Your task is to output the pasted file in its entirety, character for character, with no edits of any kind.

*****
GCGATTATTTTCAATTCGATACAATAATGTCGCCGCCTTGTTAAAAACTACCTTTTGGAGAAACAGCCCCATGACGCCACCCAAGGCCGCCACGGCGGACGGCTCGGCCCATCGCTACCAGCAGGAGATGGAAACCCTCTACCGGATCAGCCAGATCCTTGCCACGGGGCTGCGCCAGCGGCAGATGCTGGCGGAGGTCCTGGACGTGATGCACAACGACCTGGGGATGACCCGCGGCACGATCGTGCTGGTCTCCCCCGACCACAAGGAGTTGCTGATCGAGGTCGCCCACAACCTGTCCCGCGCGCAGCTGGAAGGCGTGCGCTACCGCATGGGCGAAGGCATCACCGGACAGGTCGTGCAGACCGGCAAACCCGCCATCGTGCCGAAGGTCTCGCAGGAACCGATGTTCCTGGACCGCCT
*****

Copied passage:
GCGATTATTTTCAATTCGATACAATAATGTCGCCGCCTTGTTAAAAACTACCTTTTGGAGAAACAGCCCCATGACGCCACCCAAGGCCGCCACGGCGGACGGCTCGGCCCATCGCTACCAGCAGGAGATGGAAACCCTCTACCGGATCAGCCAGATCCTTGCCACGGGGCTGCGCCAGCGGCAGATGCTGGCGGAGGTCCTGGACGTGATGCACAACGACCTGGGGATGACCCGCGGCACGATCGTGCTGGTCTCCCCCGACCACAAGGAGTTGCTGATCGAGGTCGCCCACAACCTGTCCCGCGCGCAGCTGGAAGGCGTGCGCTACCGCATGGGCGAAGGCATCACCGGACAGGTCGTGCAGACCGGCAAACCCGCCATCGTGCCGAAGGTCTCGCAGGAACCGATGTTCCTGGACCGCCT